Irish Phrases to Know Before You Go

Irish Phrases to Know Before You Go

When choosing to study abroad, language is an important factor. For what seems like a majority of people, studying abroad is a lot about improving their language skills. I, on the other hand, specifically choose not to study in a non-English speaking country for a multitude of reasons.

I hadn’t taken enough years of another language to qualify, I didn’t want the added stress of trying to communicate in a new language, and so on and so forth.

However, what I failed to take into account, when choosing to study in Ireland, was how incredibly important Irish is. Irish, or Gaelic, although I hardly ever hear that term, is everywhere:

  • Irish is an exam subject in school.
  • Students can focus on it in college.
  • Parents can choose for their kids to attend schools that only speak and teach in Irish.
  • Irish is written next to English on road signs.
  • There are TV programs that are in Irish.
  • The news also comes on in Irish every evening.

And those are just a few examples!


Irish is everywhere, and its important to the Irish people. Some people are fluent, others only know a few words and phrases. Some Irish words have become part of the everyday slang-like “craic” (pronounced ‘crack’), which means something along the lines of good fun. So while I’m not learning a new language, I’m still surrounded by one.

Another thing I didn’t really think about was Irish phrases. I’ve learned a whole new vocabulary since I’ve been here, and I’ve begun to notice myself occasionally using it in my everyday life.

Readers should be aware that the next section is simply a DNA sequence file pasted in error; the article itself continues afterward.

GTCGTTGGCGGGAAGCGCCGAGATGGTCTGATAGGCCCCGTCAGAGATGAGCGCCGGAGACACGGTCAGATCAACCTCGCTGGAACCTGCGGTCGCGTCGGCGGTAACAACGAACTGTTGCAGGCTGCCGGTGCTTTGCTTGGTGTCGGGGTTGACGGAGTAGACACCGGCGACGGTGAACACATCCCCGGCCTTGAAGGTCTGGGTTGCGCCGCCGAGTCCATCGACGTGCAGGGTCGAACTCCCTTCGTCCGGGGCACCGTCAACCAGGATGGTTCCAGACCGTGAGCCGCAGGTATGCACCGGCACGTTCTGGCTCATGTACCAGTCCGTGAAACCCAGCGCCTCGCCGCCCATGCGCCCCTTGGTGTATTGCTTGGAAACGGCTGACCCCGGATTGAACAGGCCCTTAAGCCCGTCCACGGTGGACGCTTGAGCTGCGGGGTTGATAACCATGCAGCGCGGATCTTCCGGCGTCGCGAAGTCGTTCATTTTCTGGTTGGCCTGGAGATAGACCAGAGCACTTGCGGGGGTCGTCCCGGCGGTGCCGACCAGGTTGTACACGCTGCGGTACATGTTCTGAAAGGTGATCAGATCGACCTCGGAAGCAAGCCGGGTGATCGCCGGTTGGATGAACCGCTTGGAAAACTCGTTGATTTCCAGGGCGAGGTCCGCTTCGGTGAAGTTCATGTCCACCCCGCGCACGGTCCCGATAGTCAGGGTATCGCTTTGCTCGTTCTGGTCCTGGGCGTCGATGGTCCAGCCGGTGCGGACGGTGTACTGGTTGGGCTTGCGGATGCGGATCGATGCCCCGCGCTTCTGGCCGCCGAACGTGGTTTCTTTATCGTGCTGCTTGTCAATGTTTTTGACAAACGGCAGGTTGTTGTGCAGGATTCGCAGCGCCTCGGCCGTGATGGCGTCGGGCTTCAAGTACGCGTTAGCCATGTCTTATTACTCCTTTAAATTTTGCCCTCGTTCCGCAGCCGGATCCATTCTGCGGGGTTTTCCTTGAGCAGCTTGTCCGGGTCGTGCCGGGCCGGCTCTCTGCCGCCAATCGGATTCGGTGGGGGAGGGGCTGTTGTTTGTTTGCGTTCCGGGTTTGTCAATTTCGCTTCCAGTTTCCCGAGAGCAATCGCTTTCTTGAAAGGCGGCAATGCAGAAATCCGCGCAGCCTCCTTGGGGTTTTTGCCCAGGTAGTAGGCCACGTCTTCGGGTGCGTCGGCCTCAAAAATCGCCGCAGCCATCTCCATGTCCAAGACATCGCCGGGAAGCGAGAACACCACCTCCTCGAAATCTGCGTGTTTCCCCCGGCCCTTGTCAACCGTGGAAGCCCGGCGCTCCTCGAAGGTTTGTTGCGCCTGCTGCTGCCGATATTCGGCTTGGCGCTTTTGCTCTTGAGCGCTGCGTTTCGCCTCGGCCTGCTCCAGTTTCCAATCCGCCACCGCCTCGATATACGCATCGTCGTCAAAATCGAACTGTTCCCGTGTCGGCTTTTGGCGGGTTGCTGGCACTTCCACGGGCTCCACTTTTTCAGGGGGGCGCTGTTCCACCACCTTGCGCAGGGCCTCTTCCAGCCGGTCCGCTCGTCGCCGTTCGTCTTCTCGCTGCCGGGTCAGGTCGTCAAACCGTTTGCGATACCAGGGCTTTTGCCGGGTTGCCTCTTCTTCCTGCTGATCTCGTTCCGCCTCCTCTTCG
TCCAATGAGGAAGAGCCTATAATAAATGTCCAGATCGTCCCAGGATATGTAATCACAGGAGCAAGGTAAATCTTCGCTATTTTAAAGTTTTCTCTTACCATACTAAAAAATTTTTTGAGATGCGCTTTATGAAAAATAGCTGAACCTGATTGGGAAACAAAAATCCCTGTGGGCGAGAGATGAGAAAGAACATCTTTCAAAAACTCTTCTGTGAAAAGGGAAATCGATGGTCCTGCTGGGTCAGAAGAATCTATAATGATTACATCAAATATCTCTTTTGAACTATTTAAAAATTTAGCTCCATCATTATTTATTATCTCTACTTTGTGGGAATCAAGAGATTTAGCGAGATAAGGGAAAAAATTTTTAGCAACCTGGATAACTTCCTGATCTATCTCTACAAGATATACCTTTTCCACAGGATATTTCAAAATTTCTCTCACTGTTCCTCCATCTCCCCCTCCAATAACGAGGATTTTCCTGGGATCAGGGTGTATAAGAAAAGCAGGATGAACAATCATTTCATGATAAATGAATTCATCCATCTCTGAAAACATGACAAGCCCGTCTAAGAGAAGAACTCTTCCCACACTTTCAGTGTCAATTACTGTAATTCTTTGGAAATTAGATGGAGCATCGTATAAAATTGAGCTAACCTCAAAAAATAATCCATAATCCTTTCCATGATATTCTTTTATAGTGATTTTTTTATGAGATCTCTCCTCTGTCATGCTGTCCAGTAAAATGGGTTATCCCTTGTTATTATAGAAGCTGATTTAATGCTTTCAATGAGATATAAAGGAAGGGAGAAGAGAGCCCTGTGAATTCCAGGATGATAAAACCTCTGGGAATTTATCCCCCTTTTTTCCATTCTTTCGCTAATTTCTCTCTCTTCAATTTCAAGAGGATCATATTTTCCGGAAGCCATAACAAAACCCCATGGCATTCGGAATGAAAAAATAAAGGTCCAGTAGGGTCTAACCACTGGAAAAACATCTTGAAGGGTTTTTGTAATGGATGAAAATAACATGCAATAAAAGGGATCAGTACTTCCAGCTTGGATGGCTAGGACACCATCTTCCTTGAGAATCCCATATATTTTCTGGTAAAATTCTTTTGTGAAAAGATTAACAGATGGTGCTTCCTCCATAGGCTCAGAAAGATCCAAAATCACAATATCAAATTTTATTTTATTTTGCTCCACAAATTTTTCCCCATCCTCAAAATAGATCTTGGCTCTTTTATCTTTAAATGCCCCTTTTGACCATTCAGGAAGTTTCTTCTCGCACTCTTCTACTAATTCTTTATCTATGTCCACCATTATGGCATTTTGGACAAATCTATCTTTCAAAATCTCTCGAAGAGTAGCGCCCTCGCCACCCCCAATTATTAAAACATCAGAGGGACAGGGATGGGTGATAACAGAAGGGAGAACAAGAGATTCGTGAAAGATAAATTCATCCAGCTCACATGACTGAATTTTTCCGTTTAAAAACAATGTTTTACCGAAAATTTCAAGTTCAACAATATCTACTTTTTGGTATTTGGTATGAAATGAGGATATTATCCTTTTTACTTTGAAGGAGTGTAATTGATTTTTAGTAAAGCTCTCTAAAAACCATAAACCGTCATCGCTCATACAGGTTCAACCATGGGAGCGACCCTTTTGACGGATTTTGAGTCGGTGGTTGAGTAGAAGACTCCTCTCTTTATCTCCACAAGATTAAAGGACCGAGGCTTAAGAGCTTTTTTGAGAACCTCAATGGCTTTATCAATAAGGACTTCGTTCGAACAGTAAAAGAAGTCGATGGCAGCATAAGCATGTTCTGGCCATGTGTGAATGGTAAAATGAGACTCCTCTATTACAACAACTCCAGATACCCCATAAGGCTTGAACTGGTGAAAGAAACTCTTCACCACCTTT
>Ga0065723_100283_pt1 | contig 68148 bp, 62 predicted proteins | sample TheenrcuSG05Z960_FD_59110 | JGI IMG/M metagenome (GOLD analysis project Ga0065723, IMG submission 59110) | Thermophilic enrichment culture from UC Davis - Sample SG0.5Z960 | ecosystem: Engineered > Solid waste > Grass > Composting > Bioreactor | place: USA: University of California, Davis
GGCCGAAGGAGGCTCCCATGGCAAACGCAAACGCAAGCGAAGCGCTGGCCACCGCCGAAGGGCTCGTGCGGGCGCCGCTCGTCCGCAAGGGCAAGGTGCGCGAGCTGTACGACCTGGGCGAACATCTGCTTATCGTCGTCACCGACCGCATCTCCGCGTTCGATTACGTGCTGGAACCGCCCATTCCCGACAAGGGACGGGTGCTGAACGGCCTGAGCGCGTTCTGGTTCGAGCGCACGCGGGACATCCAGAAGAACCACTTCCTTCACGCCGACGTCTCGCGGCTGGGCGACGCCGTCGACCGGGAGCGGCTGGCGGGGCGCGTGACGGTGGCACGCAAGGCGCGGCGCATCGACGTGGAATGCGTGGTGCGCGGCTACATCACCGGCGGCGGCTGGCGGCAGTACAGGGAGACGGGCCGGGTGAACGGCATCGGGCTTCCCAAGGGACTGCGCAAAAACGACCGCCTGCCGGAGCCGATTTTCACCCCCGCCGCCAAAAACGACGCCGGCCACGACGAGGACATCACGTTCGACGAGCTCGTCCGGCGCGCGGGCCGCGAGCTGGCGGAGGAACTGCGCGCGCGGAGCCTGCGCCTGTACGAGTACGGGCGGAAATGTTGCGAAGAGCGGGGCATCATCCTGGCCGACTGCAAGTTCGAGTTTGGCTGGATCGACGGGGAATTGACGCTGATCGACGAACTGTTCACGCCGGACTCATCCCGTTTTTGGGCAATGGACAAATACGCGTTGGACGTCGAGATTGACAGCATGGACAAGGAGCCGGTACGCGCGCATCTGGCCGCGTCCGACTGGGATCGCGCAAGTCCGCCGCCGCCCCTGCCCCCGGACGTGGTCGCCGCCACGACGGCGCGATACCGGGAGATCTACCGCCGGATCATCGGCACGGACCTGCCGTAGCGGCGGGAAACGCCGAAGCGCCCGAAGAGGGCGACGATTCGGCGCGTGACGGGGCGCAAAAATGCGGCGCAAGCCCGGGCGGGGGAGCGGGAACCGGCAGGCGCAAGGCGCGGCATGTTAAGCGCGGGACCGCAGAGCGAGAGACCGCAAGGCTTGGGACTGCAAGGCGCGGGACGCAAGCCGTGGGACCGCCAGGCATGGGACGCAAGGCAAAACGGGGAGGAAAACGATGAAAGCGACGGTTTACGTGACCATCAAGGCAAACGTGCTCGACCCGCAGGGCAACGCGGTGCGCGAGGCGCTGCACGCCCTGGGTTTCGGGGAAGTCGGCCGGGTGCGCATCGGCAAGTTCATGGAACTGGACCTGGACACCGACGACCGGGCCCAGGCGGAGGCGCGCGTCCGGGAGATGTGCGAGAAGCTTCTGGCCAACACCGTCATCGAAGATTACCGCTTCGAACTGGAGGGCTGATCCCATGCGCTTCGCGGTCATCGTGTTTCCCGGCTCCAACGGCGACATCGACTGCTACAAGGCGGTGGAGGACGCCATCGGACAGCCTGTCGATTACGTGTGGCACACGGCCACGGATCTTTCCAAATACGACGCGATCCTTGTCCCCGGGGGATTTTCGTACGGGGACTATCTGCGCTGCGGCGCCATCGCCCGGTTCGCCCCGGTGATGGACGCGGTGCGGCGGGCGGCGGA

Here are a 10 Irish words and phrases I’ve learned since I’ve arrived:

  1. Grand – used like you’d use great, fine, okay or alright.
  2. Craic – I mentioned this one earlier. “What’s the craic?” “How’s the craic?” “Just for the craic.”
  3. Swot – kind of like nerd. Basically, someone who studies a lot and does a lot of schoolwork.
  4. Banjaxed – broken, messed up
  5. Lads – I’ve heard this one used by everybody. Any group of people can be referred to as ‘lads’.
  6. Doss or dosser – to skip class or one who skips class. I’ve heard it used as “This class is a right doss,” or “Having a doss class.”
  7. Your man – that guy
  8. Your one  same as ‘your man’. “And your man said…”
  9. Fair play – well done
  10. Ye  similar to ‘you’


Kayla Trowbridge is 16 years old and lives in Zionsville, Indiana. Her goal during her study abroad program is to “create relationships that will continue throughout my life and develop a new understanding of the Irish culture.” Follow Kayla’s adventure in Ireland on her blog post updates throughout her program.

Does studying abroad in a country like Ireland sound grand to you?

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